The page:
The Indiana Jones franchise practically defined the action adventure genre, and its movies have delighted fans for generations. However, to many, it would appear that the series never managed to improve upon the original film, Raiders of the Lost Ark. In fact, it’s only the third film, Indiana Jones and the Last Crusade, that even comes close to living up to Indy’s first outing, because it’s by far the best sequel.

The original trilogy of films remains well-loved. However, it would seem that Kingdom of the Crystal Skull and its aliens were the beginning of the end for the franchise. After The Last Crusade, everything began to fall apart for Indy, including any semblance of tonal consistency. However, even the follow-up to Raiders, the prequel Temple of Doom, couldn’t deliver a comparable experience.

Though sequels should stand on their own, there needs to be something that carries over between films. It’s not enough to simply put the same character in a new situation and recreate similar set pieces. The best sequel is one that understands the balance between repetition and innovation, and for Indiana Jones that’s The Last Crusade.

Indiana Jones And The Last Crusade Is The Best Sequel Because It Adheres To Raiders Of The Lost Ark’s Spirit

Why Indiana Jones and the Last Crusade is the best sequel - Sean Connery and Harrison Ford in Indiana Jones and the Last Crusade (1989)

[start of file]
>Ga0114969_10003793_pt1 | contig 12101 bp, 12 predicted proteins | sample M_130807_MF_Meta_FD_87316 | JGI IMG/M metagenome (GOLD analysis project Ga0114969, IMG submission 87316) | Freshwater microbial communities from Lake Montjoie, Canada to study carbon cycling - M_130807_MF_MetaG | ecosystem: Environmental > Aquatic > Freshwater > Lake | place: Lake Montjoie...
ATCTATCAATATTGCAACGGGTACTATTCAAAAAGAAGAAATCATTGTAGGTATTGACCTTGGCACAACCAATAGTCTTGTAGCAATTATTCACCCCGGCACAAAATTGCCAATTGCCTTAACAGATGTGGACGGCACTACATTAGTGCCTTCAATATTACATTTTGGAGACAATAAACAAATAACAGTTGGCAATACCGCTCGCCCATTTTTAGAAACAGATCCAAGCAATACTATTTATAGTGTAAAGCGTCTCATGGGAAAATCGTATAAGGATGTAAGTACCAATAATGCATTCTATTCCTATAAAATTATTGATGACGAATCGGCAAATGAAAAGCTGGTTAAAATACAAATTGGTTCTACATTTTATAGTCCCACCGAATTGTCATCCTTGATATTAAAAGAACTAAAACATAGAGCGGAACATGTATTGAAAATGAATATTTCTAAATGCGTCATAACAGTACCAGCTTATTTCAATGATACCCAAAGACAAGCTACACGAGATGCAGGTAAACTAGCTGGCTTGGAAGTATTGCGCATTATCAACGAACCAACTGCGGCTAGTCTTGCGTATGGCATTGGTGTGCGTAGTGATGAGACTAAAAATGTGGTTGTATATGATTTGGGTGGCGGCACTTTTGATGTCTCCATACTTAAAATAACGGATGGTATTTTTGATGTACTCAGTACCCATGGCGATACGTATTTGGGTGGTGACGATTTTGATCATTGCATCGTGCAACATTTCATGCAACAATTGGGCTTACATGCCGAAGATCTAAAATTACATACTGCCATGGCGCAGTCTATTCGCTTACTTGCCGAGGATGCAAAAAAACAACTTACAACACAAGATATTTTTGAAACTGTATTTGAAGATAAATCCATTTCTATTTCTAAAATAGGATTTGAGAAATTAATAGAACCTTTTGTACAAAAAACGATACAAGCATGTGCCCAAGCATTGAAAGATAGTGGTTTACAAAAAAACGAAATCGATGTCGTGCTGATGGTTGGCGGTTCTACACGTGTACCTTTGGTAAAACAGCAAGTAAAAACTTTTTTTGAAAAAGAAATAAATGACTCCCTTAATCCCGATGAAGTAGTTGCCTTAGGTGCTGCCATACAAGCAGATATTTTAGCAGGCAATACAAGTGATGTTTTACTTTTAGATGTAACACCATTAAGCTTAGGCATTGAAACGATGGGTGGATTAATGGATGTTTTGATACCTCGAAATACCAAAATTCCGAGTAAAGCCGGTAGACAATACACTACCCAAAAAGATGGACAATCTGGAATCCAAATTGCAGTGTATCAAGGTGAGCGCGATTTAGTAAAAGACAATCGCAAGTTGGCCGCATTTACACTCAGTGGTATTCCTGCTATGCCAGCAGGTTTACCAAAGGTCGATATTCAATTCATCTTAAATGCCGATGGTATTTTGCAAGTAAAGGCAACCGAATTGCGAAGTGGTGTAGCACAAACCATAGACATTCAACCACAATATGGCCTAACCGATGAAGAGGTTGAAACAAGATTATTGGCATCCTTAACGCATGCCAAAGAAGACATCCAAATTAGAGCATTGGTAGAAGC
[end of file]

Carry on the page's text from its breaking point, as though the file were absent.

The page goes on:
Put simply, The Last Crusade is the only sequel to continue the themes of Raiders of the Lost Ark. Both films concern artifacts of religious importance, and pit Indiana Jones against Nazis attempting to exploit them for personal gain. In both films, it’s Indy’s dedication to his vocation and his faith that see him triumph. However, the more important part of the sequel’s consistency is in the characterization of its protagonist.

In both Raiders and The Last Crusade, Indiana Jones finds himself outsmarted by the villains. In both films, he’s manipulated into helping the Nazis recover the artifact, and in many ways is shown to be something of a bumbler compared to his adversaries. Other films in the series portray Indy as more of a classic action hero – daring, bold, and seemingly infallible. This style of storytelling is far less satisfying, as it makes the protagonist feel almost superhuman.

It’s in its treatment of Indiana Jones himself that The Last Crusade becomes the best sequel. It’s the only one that feels close to the original’s portrayal of the character, and it also matches up a few of its major narrative beats. By switching up just enough to keep the formula fresh but without making fundamental changes to the character, The Last Crusade is the only sequel to be truly worthy of the franchise.